Homemade Sticky Traps

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Yellow paper can be used to make a temporary, inexpensive sticky trap.
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Sticky traps are a good way to identify what type of pest is attacking house or garden plants. They are usually not enough to control an infestation, but they can also be part of a successful multifaceted approach and may even provide enough control to keep a plant healthy if the infestation is only small.


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Color is the main attractant in most sticky traps. Yellow is the color that most garden, lawn and houseplant pests find attractive. Aphids will seek out yellow. Whiteflies, leaf miners, apple maggot flies and leaf hoppers are also attracted to the color yellow. The source of the yellow color is not important. It can be paper, card stock, paint or plastic as long as it is a bright yellow. Consider the color as the bait and make it as bright and noticeable as possible.


Base Material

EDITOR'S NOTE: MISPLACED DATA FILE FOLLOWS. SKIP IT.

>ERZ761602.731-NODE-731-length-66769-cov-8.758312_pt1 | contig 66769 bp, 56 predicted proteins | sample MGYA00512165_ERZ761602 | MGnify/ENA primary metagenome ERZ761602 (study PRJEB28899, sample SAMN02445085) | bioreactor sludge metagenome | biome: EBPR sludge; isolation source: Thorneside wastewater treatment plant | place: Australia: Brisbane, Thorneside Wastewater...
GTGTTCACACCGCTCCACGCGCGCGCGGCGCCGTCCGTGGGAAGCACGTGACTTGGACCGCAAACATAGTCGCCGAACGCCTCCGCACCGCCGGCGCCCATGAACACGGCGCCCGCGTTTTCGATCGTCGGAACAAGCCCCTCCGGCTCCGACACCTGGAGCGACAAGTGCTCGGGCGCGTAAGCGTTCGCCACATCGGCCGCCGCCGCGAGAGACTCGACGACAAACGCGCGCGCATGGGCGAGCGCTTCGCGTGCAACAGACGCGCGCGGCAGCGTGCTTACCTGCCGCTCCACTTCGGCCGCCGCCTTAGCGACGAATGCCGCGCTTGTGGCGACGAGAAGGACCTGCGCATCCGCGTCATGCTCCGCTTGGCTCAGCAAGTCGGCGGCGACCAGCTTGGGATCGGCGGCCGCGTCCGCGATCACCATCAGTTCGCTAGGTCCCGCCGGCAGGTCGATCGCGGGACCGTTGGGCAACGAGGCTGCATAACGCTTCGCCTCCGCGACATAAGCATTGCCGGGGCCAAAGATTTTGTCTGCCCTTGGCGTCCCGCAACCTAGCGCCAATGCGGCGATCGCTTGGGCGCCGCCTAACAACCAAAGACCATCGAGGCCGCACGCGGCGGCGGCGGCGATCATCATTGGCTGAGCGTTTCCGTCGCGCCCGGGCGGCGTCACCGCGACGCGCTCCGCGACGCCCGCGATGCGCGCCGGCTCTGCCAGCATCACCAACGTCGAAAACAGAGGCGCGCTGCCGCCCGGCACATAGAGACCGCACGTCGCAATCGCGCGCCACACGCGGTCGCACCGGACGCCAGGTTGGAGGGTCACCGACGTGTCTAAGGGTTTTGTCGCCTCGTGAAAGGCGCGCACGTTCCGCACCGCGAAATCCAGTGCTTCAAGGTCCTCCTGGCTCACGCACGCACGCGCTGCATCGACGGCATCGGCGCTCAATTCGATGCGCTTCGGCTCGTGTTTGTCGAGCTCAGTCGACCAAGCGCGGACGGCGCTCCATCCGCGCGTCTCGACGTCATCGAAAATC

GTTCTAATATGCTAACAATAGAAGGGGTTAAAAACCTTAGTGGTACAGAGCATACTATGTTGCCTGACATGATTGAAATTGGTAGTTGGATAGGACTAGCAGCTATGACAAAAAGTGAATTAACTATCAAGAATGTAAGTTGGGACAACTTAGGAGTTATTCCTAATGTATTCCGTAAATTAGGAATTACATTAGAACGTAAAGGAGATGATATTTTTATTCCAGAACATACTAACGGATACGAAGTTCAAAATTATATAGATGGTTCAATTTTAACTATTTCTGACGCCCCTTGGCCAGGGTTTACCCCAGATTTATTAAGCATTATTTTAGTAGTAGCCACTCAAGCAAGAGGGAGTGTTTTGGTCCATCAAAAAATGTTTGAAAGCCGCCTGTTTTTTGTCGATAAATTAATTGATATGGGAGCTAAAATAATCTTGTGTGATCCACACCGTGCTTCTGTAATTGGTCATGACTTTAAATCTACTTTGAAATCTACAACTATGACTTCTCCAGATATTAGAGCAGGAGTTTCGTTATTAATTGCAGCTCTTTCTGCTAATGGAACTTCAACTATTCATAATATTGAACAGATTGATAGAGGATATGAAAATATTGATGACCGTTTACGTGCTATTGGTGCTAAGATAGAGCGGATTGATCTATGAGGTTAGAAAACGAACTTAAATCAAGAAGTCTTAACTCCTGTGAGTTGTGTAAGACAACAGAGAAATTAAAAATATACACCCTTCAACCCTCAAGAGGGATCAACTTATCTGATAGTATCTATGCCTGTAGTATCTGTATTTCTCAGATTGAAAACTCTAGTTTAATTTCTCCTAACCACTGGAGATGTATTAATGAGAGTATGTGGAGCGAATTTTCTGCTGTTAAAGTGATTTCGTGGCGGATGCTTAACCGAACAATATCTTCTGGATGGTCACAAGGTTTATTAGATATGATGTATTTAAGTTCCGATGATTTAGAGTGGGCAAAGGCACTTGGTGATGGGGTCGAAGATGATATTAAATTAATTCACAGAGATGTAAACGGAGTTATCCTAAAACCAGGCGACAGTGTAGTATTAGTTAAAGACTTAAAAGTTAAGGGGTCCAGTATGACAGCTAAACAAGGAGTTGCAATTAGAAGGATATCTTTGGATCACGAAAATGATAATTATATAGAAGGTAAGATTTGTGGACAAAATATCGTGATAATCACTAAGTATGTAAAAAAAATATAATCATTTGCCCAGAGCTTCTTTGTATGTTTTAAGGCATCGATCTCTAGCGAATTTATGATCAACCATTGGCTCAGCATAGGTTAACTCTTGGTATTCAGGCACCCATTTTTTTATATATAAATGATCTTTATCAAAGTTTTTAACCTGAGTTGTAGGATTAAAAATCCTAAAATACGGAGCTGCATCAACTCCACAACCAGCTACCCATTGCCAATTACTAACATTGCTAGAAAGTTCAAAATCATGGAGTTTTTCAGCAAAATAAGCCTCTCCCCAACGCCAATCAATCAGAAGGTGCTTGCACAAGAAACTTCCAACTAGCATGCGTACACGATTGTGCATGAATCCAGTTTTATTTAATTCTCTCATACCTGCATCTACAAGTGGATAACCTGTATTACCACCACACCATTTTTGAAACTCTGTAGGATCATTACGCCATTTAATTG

Since miniscule insects are trapped by sticky traps, the base material does not need to be very strong. It does, however, need to be able to withstand the conditions in which it is placed. Indoors or in protected garden areas paper or card stock may be suitable for one-time use traps. Most outdoor areas and re-usable traps need sturdier materials such as wood, masonite, plastic or glass. Pieces of slick plastic and glass are easy to clean and re-use, but cannot be hung or staked like wood and masonite.


Sticky Substance

For easy cleaning, a thin coating of motor oil on the base surface will create a surface that is not necessarily sticky to the touch but is sticky to the pests in the sense that it holds them in place on the trap. Equal parts petroleum jelly and liquid laundry detergent also make an effective coating that is easy to wash away. For a sticker coating, use a commercial insect trap coating available in cans from gardening home improvement stores, or mix together equal parts water and corn syrup and bring it to a boil and then brush it on the trap.



Construction of a sticky trap is simple. For paper or card stock traps, simply cut to the size desired, coat with a sticky substance and set the paper near the infested plant. Punch a hole through the top and tie on a piece of string to create a hanging trap. Wood or masonite traps can be built using 1/4- to 1/2- inch wide by two to three feet long pieces painted bright yellow. Drive the wood or masonite into the ground near the infested plant and coat with a sticky substance. Glass or plastic should simply be coated with a sticky substance and laid flat near the plant.